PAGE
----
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Stanzas for Music

Word count: 422

Song Cycle by Robert Owens (1925 - 2017)

Show the texts alone (bare mode).

1. Stanzas for music [ sung text not yet checked against a primary source]

Language: English

Translation(s): CZE DAN DUT FRE GER GER GER ITA RUS

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Available translations, adaptations or excerpts, and transliterations (if applicable):

  • CZE Czech (Čeština) (Jaroslav Vrchlický) , "Sloky pro hudbu"
  • DUT Dutch (Nederlands) [singable] (Lau Kanen) , copyright © 2017, (re)printed on this website with kind permission
  • FRE French (Français) (Alexis Paulin Pâris) , "Stances à mettre en musique"
  • ITA Italian (Italiano) (Ferdinando Albeggiani) , "Fra tutte le più belle", copyright © 2009, (re)printed on this website with kind permission


There be none of Beauty's daughters
  With a magic like thee;
And like music on the waters
  Is thy sweet voice to me:
When, as if its sound were causing
The [charmèd]1 ocean's pausing,
The waves lie still and gleaming,
And the lull'd winds seem dreaming:

And the midnight moon is weaving
  Her bright chain o'er the deep;
Whose breast is gently heaving
  As an infant's asleep:
So the spirit bows before thee,
To listen and adore thee;
With a full but soft emotion,
Like the swell of Summer's ocean.


View original text (without footnotes)
1 Mendelssohn: "charm'd"

Submitted by Emily Ezust [Administrator]

2. When we two parted [ sung text not yet checked against a primary source]

Language: English

Translation(s): CHI FRE FRE FRE GER RUS

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Available translations, adaptations or excerpts, and transliterations (if applicable):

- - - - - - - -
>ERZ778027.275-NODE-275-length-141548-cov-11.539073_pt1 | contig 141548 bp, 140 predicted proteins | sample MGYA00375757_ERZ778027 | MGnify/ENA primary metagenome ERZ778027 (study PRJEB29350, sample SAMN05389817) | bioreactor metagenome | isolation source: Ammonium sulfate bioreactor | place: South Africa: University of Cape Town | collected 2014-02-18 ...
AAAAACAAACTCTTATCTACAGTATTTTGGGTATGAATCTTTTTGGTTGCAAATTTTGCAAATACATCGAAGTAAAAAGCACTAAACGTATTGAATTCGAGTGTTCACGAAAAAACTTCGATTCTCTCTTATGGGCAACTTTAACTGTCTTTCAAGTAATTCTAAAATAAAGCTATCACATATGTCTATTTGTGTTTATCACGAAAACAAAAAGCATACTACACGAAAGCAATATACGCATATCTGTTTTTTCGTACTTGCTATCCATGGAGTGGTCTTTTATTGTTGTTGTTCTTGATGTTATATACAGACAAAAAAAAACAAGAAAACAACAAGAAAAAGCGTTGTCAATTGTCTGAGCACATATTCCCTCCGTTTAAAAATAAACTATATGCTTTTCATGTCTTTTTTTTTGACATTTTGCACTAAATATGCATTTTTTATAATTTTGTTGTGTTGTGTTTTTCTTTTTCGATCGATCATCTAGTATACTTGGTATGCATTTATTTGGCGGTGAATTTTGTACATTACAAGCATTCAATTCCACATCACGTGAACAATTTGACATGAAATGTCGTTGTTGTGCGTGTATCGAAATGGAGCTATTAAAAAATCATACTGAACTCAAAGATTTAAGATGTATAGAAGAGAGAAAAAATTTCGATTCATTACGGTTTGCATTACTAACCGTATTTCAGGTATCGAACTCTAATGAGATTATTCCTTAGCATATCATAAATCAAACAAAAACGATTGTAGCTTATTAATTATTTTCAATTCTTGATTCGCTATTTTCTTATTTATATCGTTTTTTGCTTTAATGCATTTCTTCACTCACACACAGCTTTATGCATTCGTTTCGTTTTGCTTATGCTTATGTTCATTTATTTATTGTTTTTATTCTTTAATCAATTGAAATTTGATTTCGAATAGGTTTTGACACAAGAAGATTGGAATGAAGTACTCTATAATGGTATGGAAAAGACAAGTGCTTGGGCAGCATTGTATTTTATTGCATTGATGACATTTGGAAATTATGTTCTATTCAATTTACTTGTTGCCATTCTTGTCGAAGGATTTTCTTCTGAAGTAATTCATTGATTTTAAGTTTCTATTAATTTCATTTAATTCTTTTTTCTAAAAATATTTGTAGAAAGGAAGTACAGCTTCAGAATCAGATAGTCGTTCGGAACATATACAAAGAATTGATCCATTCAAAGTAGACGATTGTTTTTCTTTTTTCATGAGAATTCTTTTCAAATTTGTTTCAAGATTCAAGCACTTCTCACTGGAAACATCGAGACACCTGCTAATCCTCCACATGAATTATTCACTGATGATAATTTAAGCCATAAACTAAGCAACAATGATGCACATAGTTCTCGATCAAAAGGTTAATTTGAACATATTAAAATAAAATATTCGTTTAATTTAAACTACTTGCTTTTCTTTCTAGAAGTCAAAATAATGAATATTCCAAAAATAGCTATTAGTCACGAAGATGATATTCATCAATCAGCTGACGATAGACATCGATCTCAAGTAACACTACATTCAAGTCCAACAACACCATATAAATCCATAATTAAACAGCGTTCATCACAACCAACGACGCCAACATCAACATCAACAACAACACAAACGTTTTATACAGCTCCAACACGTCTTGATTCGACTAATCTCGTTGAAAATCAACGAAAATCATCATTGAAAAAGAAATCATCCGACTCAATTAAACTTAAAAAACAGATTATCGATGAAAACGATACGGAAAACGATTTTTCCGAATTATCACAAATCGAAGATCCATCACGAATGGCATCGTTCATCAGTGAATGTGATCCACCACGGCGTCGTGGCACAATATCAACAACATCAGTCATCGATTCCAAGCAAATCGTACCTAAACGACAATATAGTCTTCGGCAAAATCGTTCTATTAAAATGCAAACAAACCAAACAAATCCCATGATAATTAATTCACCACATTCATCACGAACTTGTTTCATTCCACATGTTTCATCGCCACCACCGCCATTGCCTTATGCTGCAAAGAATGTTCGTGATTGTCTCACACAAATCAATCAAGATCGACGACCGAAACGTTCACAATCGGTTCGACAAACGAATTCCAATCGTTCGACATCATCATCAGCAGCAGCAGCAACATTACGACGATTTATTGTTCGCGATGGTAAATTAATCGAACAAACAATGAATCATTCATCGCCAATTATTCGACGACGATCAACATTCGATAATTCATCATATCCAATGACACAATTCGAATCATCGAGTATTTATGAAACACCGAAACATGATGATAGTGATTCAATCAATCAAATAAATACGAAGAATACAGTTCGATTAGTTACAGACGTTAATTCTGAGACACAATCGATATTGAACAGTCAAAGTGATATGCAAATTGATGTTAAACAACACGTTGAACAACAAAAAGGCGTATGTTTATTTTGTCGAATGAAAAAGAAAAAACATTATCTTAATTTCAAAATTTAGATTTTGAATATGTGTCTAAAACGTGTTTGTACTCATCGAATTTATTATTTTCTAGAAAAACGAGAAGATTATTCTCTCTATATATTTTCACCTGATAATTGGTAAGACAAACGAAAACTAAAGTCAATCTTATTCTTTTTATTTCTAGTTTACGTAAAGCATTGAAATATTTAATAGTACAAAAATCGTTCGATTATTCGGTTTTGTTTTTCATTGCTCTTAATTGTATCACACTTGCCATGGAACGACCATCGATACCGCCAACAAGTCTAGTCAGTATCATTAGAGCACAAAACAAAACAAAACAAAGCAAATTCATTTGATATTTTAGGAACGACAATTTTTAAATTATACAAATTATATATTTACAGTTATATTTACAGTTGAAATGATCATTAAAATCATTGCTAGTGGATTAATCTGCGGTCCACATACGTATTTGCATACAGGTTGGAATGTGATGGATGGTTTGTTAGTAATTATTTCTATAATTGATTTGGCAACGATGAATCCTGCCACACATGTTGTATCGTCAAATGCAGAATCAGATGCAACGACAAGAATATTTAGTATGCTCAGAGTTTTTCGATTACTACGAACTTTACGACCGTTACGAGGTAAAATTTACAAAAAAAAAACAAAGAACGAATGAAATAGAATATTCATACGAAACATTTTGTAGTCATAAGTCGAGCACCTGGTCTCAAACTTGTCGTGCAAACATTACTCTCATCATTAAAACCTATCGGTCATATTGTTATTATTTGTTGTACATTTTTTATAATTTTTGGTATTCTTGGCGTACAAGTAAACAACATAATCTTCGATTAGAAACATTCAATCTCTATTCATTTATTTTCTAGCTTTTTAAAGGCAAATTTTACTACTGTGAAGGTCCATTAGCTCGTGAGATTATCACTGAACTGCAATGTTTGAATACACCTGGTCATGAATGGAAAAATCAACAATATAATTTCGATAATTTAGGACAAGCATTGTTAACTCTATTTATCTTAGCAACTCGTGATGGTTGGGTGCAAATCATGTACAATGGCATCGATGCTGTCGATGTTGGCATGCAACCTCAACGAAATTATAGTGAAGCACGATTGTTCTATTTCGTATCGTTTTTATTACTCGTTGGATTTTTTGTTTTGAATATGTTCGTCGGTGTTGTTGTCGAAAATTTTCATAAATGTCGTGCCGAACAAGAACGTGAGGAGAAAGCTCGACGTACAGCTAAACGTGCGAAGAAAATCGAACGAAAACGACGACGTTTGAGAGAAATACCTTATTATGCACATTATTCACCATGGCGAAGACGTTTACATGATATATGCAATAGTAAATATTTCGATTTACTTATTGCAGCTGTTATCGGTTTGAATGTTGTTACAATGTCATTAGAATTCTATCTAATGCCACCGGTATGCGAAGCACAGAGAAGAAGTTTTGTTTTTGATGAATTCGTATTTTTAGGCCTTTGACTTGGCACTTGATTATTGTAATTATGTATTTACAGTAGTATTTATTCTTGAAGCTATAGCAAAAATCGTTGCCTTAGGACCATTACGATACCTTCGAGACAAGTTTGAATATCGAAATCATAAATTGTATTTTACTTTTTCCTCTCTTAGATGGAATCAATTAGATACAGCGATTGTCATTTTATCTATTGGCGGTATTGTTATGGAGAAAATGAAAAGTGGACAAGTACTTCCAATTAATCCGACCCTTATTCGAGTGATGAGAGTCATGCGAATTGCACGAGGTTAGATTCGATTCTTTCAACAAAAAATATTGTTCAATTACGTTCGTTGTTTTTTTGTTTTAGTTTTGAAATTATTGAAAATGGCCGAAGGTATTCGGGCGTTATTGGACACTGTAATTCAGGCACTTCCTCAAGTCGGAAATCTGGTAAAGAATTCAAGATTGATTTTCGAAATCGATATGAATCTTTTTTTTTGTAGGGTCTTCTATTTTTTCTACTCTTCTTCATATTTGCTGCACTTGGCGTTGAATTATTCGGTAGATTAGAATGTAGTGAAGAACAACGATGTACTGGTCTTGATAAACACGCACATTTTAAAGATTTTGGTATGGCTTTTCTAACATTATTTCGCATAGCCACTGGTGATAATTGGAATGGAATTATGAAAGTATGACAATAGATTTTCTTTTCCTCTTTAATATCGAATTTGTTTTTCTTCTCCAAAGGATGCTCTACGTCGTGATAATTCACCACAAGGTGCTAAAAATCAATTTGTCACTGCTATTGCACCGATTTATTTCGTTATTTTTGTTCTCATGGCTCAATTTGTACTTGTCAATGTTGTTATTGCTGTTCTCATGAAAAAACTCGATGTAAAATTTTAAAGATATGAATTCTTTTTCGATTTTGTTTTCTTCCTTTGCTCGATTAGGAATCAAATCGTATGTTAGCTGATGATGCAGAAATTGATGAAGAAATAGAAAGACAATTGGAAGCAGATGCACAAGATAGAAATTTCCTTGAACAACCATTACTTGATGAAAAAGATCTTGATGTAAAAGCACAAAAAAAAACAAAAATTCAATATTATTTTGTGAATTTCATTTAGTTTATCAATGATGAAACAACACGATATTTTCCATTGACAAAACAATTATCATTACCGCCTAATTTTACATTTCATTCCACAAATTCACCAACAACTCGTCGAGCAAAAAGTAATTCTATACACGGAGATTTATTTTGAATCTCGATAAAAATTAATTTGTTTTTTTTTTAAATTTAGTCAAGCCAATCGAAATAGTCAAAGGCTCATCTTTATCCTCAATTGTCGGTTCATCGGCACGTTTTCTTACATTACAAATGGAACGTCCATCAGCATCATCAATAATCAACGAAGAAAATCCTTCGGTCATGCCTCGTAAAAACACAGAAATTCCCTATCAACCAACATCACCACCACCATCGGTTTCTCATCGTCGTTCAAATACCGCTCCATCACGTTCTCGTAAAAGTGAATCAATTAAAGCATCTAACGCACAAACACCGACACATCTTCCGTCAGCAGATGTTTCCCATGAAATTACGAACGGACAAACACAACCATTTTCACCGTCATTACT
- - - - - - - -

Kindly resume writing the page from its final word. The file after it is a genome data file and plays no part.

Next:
When we two parted
    In silence and tears, 
Half broken-hearted
    To sever for years, 
Pale grew thy cheek and cold,
    Colder thy kiss; 
Truly that hour foretold
    Sorrow to this.

The dew of the morning
    Sunk chill on my brow -- 
It felt like the warning
    Of what I feel now. 
Thy vows are all broken,
    And light is thy fame; 
I hear thy name spoken,
    And share in its shame.

They name thee before me,
    A knell to mine ear; 
A shudder comes o'er me --
    Why wert thou so dear? 
They know not I knew thee,
    Who knew thee too well:-- 
Long, long shall I rue thee,
    Too deeply to tell.

In secret we met --
    In silence I grieve 
That thy heart could forget,
    Thy spirit deceive. 
If I should meet thee
    After long years, 
How should I greet thee? --
    With silence and tears.


Submitted by Emily Ezust [Administrator]

3. Oh! snatched away in beauty's bloom [ sung text checked 1 time]

Language: English

Translation(s): FRE GER GER

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Available translations, adaptations or excerpts, and transliterations (if applicable):


Oh! snatched away in beauty's bloom,
On thee shall press no ponderous tomb;
   But on thy turf shall roses rear
   Their leaves, the earliest of the year;
And the wild cypress wave in tender gloom:

And oft by yon blue gushing stream
   Shall sorrow lean her drooping head,
And feed deep thought with many a dream,
   And lingering pause and lightly tread;
   Fond wretch! as if her step disturbed the dead!

Away! we know that tears are vain,
   That death nor heeds nor hears distress:
Will this unteach us to complain?
   Or make one mourner weep the less?
And thou -- who tell'st me to forget,
Thy looks are wan, thine eyes are wet.


Submitted by Emily Ezust [Administrator]

4. So we'll go no more a-roving [ sung text not yet checked against a primary source]

Language: English

Translation(s): FRE FRE GER GER

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Available translations, adaptations or excerpts, and transliterations (if applicable):

  • FRE French (Français) (Pierre Mathé) , copyright © 2019, (re)printed on this website with kind permission
  • GER German (Deutsch) (Walter A. Aue) , "So werden wir nicht mehr schweifen", copyright © 2010, (re)printed on this website with kind permission


So we'll go no more a-roving
  So late into the night,
Though the heart be [still]1 as loving,
  And the moon be still as bright.

For the sword outwears [the]2 sheath,
  And the soul wears out the breast,
And the heart [must pause to breathe]3,
  And Love itself have rest.

Though the night was made for loving,
  And the day returns too soon,
Yet we'll go no more a-roving
  By the light of the moon.


View original text (without footnotes)
Included in a letter to Thomas Moore on February 28, 1817
See also Henley's "We'll go no more a-roving"
1 Armstrong, White: "ne'er"
2 Chávez: "its"
3 Armstrong, White: "itself must pause"

Submitted by Emily Ezust [Administrator]

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